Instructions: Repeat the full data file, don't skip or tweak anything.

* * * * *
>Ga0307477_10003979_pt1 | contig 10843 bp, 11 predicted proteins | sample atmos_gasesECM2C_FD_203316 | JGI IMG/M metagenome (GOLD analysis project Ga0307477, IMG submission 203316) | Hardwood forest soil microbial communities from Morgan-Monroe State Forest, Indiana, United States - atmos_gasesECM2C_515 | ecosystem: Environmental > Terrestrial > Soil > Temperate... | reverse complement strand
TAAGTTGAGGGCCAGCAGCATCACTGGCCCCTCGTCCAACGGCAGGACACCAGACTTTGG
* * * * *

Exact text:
>Ga0307477_10003979_pt1 | contig 10843 bp, 11 predicted proteins | sample atmos_gasesECM2C_FD_203316 | JGI IMG/M metagenome (GOLD analysis project Ga0307477, IMG submission 203316) | Hardwood forest soil microbial communities from Morgan-Monroe State Forest, Indiana, United States - atmos_gasesECM2C_515 | ecosystem: Environmental > Terrestrial > Soil > Temperate... | reverse complement strand
TAAGTTGAGGGCCAGCAGCATCACTGGCCCCTCGTCCAACGGCAGGACACCAGACTTTGG